Excerpted from the Hardcover Edition
Our aunt Meterling stood over six feet tall, a giantess, a tree. From her limbs came large hands, which always held a shower of snacks for us children. We could place two of our feet in one of her sandals, and her green shawl made for a roof to cover our play forts. We loved Meterling, because she was so devotedly freakish, because she rained everyone with affection, and because we felt that anyone that tall had to be supernaturally gifted. No one actually said she was a ghost, or a saint, or a witch, but we watched for signs nevertheless. She knew we suspected her of tricks, for she often smiled at us and displayed sleight of hand, pulling coins and shells out of thin air. But that, said Rasi, didn’t prove anything; Rasi had read The Puffin Book of Magic Tricks and pretty much knew them all, and was not so easily impressed.
What was interesting, and never expected, was that Aunt Meterling married the littlest man she knew. He was four feet seven, dapper, and jolly. The grown-ups were embarrassed and affronted, for like Auntie Sita said, it was bad enough having a freakishly tall woman in the family. Yet, they were all relieved that Aunt Meterling found Uncle Archer and he, her.
The wedding was a small enough affair as weddings go, but the bridegroom rode to town in a white baby Aston Martin decked with garlands of roses and basil, and the first marriage rites took place at dawn.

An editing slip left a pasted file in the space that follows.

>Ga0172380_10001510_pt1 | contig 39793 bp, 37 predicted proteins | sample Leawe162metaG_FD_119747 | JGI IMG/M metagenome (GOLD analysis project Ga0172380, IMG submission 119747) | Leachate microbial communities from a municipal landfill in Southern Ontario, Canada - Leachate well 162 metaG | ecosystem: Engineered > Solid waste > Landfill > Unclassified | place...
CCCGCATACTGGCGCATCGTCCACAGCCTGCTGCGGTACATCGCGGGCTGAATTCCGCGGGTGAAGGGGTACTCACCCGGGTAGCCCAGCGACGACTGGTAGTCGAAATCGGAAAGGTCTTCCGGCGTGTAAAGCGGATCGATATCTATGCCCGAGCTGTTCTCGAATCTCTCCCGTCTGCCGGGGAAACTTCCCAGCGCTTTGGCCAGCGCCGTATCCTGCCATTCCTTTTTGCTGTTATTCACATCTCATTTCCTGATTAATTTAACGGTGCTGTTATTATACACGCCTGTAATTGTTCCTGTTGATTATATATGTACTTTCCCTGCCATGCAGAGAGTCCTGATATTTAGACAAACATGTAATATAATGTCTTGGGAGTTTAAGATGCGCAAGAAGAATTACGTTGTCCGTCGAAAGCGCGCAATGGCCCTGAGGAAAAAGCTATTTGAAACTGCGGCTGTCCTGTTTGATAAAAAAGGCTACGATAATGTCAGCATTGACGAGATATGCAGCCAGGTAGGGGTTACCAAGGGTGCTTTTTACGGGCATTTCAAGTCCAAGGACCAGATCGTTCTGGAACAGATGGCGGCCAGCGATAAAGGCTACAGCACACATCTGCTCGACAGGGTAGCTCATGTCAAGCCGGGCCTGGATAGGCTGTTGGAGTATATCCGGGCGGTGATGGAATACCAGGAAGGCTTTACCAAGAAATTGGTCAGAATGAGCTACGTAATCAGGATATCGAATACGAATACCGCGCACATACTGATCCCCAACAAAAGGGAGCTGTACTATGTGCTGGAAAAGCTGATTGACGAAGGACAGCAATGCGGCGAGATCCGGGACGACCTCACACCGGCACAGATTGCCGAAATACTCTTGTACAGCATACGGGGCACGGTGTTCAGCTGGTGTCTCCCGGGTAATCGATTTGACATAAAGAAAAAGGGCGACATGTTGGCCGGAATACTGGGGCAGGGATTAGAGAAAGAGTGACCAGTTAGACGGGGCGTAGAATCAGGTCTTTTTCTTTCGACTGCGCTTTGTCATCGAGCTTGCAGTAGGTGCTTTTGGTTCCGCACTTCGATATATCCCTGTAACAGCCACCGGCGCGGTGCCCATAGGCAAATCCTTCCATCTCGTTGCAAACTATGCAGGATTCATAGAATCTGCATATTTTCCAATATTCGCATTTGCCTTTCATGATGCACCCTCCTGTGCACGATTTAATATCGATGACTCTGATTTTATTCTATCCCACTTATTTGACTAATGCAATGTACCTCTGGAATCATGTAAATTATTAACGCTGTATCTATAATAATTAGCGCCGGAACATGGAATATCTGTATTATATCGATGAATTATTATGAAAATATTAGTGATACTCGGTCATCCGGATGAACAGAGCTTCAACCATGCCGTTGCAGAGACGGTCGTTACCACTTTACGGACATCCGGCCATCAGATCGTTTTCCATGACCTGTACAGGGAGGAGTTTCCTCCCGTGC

Someone said how sad it was that Meterling’s parents could not be at the wedding, but neither could Archer’s. I wondered what Meterling’s father had been like. He had named her, after all. Who had he been? A man smitten with the German language, it seemed, for her name sounded German, and smitten, too, with his family. A man who died, with his beloved wife, in a car accident, all those years ago. A man who loved his daughter enough to name her something special. A man who must be still alive in Meterling’s heart, I thought.
And her mother? A small, sweet woman who must have loved her daughter, even as she might have seen something in her that marked her for a fragile future. Also absent, also loved, also missing the wedding. I could comprehend Meterling’s longing for her family, because my own father and mother were in America, land of dreams and snow. But lose a mother and a father—no, that was impossible! I could only imagine so far.